Hopkins’s drama – and that of his daughter Anne – is not at all different from the one that hundreds of thousands of families are experiencing today throughout the world. What to do with the elderly who lose the most precious of human faculties: intelligence and the ability to interact with others? Hopkins rejects the nurses who come to treat him in the apartment that he shares – unknowingly – with Anne and her husband Paul. He dreams of meeting his daughter Lucy, forgetting that she died in a car accident. The miserable son-in-law -espernible character- abuses him psychologically and slaps him mercilessly: “Aren’t you ever going to get tired of making life miserable for others?” And the old man limits himself to defending himself as best he can from the ruthless aggressor.
The public’s reaction to this film is divided into two fractions. Those who have had to deal with an elder in the family who demands special care, and for whom the space and time coordinates are totally dislocated, are inclined to agree with their daughter Anne and her husband Paul: it was necessary to intern him in an asylum (while they go happily to live in Paris). But those of us who have not had to live that martyrdom, we identify with Hopkins, and consider that his daughter Anne abandoned him, betrayed him, and left him free to his own demons chosen by husband, makes us doubt the daughter’s ethical discernment).
Hopkins reserves for the end of the film his great “coloratura aria”, his “cadence of virtuosity ”: in a scene that brings tears to her eyes, she experiences a childish regression and calls her“ mommy ”to her aid. Desperately, crying like a child, he calls over and over to his “mommy”: “I want to be with mommy, I want them to give me back to mommy.” It is the return to the seed. The desperate recourse to that figure: the only one who never desertes us, the eternally loyal, the unconditional, the most solid rock, the granite rock in our lives: the mother. As Julia Kristeva says: “Compared to the love that unites a son with his mother, all other human affections explode like mere simulacra.”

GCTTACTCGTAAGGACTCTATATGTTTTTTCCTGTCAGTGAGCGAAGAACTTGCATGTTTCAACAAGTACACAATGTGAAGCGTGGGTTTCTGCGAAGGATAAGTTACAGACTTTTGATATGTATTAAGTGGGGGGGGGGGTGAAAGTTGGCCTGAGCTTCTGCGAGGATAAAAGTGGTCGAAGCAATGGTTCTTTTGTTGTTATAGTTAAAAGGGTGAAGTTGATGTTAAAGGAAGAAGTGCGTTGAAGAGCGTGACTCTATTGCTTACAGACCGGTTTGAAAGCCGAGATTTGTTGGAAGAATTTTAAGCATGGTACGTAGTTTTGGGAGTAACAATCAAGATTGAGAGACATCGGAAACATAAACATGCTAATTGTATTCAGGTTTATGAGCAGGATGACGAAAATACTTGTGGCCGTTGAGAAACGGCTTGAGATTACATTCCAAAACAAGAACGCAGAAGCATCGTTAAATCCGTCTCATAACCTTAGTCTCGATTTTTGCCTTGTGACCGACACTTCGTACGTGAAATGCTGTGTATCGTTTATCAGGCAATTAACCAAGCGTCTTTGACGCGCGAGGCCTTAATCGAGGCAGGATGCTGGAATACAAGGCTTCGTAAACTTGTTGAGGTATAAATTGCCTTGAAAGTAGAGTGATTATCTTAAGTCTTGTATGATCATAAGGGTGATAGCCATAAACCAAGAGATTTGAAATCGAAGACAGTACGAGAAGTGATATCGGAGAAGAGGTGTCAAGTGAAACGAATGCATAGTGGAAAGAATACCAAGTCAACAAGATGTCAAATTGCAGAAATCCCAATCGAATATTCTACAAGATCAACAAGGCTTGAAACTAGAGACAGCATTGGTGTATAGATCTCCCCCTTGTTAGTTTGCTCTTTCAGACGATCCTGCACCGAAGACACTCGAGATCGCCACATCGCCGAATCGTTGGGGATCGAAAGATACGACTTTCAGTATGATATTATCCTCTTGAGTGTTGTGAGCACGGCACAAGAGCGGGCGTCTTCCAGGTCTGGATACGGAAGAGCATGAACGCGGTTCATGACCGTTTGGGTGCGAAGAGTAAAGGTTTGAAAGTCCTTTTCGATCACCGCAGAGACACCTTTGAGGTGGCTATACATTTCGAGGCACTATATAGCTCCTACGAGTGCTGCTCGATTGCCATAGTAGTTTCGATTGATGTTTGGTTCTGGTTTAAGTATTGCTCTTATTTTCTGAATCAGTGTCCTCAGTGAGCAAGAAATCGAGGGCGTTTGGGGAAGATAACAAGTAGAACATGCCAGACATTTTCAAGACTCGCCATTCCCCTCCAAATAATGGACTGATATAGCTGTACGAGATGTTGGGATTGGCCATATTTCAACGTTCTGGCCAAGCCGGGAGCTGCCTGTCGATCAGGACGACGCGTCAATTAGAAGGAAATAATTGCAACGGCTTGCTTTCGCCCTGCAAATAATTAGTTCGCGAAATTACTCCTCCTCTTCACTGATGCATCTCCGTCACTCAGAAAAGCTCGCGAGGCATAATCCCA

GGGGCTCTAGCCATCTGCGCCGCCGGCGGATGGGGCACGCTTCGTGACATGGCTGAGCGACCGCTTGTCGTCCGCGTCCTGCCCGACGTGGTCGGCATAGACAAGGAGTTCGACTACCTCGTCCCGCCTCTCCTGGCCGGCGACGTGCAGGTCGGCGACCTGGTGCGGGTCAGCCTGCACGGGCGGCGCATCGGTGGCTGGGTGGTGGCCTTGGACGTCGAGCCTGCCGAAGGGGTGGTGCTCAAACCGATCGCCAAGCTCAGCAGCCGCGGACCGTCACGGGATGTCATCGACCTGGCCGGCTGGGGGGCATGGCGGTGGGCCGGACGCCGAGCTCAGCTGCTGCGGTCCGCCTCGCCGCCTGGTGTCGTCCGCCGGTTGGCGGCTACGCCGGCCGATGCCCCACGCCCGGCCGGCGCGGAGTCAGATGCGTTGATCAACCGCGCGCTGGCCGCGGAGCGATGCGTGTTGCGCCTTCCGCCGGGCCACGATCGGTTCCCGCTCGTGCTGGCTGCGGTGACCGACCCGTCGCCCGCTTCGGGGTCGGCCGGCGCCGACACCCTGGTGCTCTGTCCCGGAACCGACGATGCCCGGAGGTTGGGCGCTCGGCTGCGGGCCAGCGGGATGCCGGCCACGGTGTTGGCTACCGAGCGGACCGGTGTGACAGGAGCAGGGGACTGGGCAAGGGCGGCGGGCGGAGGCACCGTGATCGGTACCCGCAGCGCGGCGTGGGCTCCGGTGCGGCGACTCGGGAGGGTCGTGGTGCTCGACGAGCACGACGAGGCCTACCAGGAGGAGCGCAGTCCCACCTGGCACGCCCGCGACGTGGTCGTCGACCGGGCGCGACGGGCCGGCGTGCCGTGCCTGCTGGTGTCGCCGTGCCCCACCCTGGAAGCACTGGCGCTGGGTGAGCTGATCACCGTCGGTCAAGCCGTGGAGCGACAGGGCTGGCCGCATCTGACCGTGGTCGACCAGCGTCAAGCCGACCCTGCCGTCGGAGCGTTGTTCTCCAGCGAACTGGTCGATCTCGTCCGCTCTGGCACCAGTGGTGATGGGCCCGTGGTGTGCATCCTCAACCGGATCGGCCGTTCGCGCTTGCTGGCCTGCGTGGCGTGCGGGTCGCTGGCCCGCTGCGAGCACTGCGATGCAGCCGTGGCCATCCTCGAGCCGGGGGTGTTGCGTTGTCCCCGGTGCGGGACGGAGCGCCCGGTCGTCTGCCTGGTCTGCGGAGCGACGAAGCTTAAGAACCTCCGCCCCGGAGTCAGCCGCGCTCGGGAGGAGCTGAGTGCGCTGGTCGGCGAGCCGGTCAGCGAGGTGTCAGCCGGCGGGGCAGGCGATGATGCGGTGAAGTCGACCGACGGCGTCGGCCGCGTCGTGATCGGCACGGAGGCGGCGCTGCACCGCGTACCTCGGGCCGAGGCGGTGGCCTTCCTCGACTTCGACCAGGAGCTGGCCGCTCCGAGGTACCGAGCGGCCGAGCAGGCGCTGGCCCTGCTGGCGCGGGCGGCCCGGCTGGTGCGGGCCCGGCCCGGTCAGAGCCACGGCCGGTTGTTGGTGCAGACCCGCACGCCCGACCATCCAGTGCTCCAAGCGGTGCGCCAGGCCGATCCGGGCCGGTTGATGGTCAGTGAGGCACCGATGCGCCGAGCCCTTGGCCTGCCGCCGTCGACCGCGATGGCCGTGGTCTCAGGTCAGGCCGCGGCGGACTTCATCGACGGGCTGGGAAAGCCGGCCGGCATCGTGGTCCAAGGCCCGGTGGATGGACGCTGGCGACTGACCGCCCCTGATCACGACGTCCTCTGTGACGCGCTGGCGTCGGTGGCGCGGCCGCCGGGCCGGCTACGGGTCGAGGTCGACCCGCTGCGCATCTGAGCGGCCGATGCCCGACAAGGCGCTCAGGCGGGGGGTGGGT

Hopkins expresses something that reveals him as the poet who perhaps was: “I am a tree that is losing its leaves, its branches, the wind and the rain.” This observation is of the utmost importance: not only does he miss his disintegrating corporeity, he also misses the erosive agents: wind and rain. This means: “I am beyond pain: I no longer even feel those things that used to attack me. I am emptiness, pure hollowness, an uninhabited house. I can’t even suffer, because I no longer have the wind or the rain to beat me. I only have the insensitivity of the stones, the eternal silence and immobility ”.
Did they even have the courtesy to bring her favorite music to the nursing home? It is highly doubtful. And my heart goes with him, and severely censures his abandoned daughter and his cowardly son-in-law. But that’s my feeling. Other viewers may experience the movie completely differently. The dramatic power and the human truth of Hopkins’s interpretation (the dull eyes, as if veiled by a thin membrane, the expression of unspeakable sadness, the pained rictus of his lips)… everything moves us to the deepest pity.
The elderly who are uprooted to their habitat, to their privileged environment, to their limited family space, usually do not last long in those institutions called asylums or, peripherally, “rest houses.” Once there, sadness corrodes them in a matter of months. I have been able to verify it in many cases close to me.
The treatment given to the elderly suffering from degenerative dementia is still and always a problem of a human, bioethical and deontological-medical nature. Hopkins was not a violent and unmanageable old man. He might be offensive to his nurses, but he wasn’t eating their livers and making dessert out of his pancreas either. Any qualified nurse knows how to handle these types of situations. The daughter did not hire truly certified professionals to treat her father. I cannot forgive her, I simply cannot forgive her … I am sorry, dear friends, but I cannot hide my feelings on this point, which is the axis itself, the quid, the core, the big decision the movie is about.
Sadly and ironically, after Hopkins describes himself as the tree that has lost everything (even his ability to suffer), the camera pans towards the window, and we see the splendid, green and iridescent treetops. that the breeze rocks. As Paul Valéry would say: “the gift of life ends up passing from man to flowers”.
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‘The father’: Anthony Hopkins saves, alone, a movie